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Ray Richmond: Advertainment hits loft living

August 17, 2013|By Ray Richmond | By Ray Richmond
  • Ray Richmond columnist. Photographed on Tuesday , August 13, 2013.
Ray Richmond columnist. Photographed on Tuesday , August… (Roger Wilson / Staff…)

A couple of weeks ago, Ted Trent — a real estate salesman and sometime actor — and his life and business partner Drew Panico gathered the cast of their forthcoming full-length feature film “Hidden Hills” for a brainstorming session.

The primary question was a simple one: How many creative ways can we find to give this movie away for nothing?

“We’re Hollywood’s worst nightmare,” Trent declares. “Our distribution model is to make sure that we take in no revenue.”

This means that when the 1960s-set comedy is released on Oct. 11, it will be available at free of charge for download, for burning to DVD, for embedding onto websites, for posting on Facebook and YouTube, or for screenings in your living room.

TRAILER: "Hidden Hills"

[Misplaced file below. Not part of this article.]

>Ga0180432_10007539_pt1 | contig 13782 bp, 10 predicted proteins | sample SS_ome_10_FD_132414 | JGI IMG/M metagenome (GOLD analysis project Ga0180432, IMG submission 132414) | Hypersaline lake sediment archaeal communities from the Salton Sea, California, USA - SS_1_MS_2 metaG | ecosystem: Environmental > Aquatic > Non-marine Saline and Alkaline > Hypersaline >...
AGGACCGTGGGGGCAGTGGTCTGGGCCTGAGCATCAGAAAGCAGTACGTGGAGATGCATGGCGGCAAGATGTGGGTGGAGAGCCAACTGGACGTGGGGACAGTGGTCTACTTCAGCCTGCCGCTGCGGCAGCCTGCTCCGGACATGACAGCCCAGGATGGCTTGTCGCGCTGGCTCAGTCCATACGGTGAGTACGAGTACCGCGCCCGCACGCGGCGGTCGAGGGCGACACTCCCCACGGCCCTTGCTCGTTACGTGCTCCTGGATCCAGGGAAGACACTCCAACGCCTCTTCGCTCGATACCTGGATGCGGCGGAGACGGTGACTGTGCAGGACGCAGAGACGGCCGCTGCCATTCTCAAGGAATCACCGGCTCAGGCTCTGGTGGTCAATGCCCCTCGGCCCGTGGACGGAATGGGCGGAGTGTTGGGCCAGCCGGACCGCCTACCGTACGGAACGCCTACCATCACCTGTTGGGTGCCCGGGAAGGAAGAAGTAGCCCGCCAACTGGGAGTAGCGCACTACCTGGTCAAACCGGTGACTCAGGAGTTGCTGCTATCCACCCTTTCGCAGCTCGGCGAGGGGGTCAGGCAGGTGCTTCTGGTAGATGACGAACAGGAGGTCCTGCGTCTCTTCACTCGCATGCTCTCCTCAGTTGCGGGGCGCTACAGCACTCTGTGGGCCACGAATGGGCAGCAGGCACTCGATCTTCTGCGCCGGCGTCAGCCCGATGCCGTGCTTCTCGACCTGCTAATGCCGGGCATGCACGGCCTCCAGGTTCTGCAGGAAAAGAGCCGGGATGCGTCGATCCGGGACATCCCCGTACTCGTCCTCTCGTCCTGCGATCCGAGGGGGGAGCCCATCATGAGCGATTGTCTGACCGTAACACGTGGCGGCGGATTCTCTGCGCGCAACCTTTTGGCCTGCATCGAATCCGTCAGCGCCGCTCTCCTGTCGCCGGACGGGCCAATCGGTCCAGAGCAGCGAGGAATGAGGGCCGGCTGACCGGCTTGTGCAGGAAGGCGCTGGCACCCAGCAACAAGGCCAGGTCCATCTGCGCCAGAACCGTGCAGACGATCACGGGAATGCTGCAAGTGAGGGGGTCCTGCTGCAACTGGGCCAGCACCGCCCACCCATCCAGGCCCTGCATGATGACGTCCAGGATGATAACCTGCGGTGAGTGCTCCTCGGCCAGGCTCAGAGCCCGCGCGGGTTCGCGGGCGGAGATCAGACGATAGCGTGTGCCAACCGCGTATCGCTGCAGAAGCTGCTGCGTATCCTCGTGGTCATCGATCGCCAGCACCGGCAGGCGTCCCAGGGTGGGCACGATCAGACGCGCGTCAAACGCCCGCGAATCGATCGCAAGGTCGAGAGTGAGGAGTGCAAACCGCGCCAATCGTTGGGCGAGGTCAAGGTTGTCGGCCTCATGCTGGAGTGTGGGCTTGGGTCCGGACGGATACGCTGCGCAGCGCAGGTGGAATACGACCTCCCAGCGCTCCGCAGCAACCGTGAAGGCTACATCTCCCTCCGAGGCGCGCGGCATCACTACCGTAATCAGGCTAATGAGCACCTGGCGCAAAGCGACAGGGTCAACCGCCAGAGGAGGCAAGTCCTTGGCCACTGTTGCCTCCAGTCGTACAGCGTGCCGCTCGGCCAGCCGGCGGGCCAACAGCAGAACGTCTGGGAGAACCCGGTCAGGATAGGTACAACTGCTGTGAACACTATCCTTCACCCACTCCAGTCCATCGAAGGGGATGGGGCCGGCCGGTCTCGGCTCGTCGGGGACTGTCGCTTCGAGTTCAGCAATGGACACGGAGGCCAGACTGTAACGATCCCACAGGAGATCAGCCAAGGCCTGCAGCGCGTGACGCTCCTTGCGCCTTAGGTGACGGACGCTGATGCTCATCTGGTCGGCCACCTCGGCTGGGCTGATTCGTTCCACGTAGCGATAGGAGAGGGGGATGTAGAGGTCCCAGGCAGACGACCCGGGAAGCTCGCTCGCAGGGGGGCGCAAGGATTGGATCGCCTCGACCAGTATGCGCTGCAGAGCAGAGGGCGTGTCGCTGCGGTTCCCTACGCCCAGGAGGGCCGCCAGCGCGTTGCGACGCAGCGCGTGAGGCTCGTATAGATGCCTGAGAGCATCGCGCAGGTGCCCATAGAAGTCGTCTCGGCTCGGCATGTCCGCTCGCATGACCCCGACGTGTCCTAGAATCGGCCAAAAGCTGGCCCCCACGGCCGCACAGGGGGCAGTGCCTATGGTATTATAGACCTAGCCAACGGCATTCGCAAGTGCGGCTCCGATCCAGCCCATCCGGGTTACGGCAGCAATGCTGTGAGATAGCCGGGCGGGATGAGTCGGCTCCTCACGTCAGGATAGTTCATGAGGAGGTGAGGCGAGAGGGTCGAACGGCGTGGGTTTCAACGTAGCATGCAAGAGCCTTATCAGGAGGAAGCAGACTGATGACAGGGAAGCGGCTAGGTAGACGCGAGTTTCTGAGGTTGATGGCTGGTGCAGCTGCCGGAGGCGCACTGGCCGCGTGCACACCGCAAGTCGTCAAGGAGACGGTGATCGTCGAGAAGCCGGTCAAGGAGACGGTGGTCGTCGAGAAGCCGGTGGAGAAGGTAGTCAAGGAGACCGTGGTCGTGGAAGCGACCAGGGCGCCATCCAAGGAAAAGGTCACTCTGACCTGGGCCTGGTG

Invite the whole neighborhood if you want. Just don’t you dare collect a penny. This is, after all, the kind of piracy that involves no actual pirates.


It was, however, not produced without cost. “Hidden Hills” was budgeted at $150,000 and paid for out of Trent’s own pocket. Much of the money went to the Glendale production facility Thia Media, which provided the soundstage and green-screen for roughly half of the film courtesy of its owner Cynthia Webster (credited as producer on the film).

And Trent paid the Burbank prop house Reel Appeal plenty of cash for the props and furniture that populate the 72-minute flick.

A real movie with real actors and real music from real-life former Go-Go’s member Jane Wiedlin (as well as a real writer-director-editor in Dan Steadman), “Hidden Hills” is designed as a send-up of America’s gay marriage preoccupation.

The twist is in its imagining a parallel universe where gay, interracial relationships are the norm, straights hide in the closet, and the biggest taboo of all is same-race pairing.

“We honestly hope to make a difference and open people’s minds about tolerance with what we’ve done here,” stresses Trent, who co-stars as a character named Whitey Ford as well as serving as executive producer.

This is all very admirable. Yet the truth is that “Hidden Hills” isn’t strictly the philanthropic, socially-redeeming exercise in community harmony that it may initially appear.

It’s an ad.

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